Evolve staff structure for strategic growth
According to Keller, the recent retirement of longtime Artistic Director Dawn Lane has created an opportunity to form a new model of collaboration that recognizes the explosive growth of CATA’s programs. “This new structure is rooted in our relationships with our 50 community partners – residences, day programs, schools and retirement homes.
Smith, a visual artist, oversees partnerships for studio programs in CATA’s new Arts Center (at Jennifer Commons), with two large studios and a smaller studio space. Gagnon, a visual artist who began working with CATA as a college intern, leads school programs, which have nearly doubled in recent years. Galvin’s role is to lead CATA’s programs in partnership with day programs and community organizations; she will also lead performances showcasing the talents of CATA artists, including the annual gala.
“This is an important time for us as an organization to develop infrastructure and invest in our people,” Keller says. “There are so many changes going on in our community and in the world, it’s our job to always listen and reassess what needs to happen next to allow us to move forward.”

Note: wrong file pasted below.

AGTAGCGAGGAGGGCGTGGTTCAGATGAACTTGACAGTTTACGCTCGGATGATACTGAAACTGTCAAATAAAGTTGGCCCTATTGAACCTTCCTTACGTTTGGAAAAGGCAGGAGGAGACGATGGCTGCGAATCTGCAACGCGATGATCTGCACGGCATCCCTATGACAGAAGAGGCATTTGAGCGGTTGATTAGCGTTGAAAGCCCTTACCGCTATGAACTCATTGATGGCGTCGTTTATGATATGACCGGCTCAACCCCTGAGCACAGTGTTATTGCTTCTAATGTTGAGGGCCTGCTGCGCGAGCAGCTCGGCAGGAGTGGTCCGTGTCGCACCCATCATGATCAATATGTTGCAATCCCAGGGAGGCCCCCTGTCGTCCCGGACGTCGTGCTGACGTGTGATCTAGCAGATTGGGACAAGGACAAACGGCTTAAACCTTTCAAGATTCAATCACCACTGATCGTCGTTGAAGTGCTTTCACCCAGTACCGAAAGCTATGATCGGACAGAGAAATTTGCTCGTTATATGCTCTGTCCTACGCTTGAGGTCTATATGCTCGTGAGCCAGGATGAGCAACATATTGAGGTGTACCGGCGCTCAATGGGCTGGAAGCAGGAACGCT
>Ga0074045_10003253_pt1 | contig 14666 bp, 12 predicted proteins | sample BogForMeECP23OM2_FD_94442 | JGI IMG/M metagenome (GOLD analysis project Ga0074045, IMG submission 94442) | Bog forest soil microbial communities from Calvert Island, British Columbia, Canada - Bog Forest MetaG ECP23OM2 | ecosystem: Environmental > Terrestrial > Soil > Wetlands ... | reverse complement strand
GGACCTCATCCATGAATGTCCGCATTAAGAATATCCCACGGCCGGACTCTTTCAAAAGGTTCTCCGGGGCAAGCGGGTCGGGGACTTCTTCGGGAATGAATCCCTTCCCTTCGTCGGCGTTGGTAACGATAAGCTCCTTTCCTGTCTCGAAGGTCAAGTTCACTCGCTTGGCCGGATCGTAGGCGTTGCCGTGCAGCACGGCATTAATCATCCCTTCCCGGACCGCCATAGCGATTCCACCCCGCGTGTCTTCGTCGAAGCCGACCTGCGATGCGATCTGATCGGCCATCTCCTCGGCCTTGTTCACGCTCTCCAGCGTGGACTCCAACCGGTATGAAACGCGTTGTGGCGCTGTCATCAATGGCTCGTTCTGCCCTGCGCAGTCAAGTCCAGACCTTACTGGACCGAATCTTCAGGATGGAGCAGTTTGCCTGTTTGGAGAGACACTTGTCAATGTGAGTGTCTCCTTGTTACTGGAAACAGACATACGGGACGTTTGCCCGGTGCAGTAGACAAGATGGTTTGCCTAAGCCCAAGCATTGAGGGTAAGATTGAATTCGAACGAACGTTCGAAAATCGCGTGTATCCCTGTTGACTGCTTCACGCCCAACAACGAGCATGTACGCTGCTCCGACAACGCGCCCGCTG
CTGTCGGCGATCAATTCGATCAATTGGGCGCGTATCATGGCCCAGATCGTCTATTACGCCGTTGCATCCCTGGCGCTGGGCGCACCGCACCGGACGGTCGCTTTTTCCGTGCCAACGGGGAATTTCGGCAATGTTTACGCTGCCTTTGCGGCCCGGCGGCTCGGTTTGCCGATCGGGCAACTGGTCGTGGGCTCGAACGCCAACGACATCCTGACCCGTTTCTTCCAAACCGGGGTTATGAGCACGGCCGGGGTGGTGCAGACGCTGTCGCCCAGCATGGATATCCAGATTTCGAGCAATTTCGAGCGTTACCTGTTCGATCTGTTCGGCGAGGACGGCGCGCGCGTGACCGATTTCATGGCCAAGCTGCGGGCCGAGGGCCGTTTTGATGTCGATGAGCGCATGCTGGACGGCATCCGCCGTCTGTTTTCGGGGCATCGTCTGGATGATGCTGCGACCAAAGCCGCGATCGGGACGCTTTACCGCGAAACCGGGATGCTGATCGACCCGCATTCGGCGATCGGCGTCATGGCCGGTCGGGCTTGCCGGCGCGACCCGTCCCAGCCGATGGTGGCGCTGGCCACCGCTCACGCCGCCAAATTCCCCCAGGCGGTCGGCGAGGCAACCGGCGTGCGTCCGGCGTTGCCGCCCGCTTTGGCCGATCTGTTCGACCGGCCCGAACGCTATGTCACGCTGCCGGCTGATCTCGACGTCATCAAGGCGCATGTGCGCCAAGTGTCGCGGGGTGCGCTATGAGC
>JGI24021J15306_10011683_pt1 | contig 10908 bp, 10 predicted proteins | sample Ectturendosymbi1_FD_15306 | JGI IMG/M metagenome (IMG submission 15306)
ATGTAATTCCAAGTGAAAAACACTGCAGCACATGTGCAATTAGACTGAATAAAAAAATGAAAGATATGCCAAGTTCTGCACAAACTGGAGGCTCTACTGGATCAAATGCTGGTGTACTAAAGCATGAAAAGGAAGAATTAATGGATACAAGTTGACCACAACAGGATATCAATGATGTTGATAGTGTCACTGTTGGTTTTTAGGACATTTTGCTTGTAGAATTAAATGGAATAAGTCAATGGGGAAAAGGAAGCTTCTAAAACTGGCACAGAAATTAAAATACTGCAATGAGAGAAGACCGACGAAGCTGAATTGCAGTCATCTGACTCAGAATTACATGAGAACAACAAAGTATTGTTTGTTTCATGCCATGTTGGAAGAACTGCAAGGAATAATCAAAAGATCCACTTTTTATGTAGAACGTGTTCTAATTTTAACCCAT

As such, CATA plans to offer new workshops, new art forms and new pilot projects as well as adding three new staff positions.
“The countless workshops we offer are all designed to be supported rather than one-off opportunities for our CATA artists, helping them to dig deeper, experiment with new techniques and discover talent in many different genres and art forms. “, emphasizes Keller.
Program partners typically contribute 25% of program costs; the remaining 75% comes from donations.
Scale up – and expand – during a pandemic
“Covid has turned everyone’s life upside down, but I don’t think people have given enough time and attention to how isolated people with disabilities are,” Keller says. Close conversation with CATA’s partners, artists and families during these early days and months of the pandemic was an important call to action, further underscoring the need for new programs and triggering much of the growth. recent from CATA.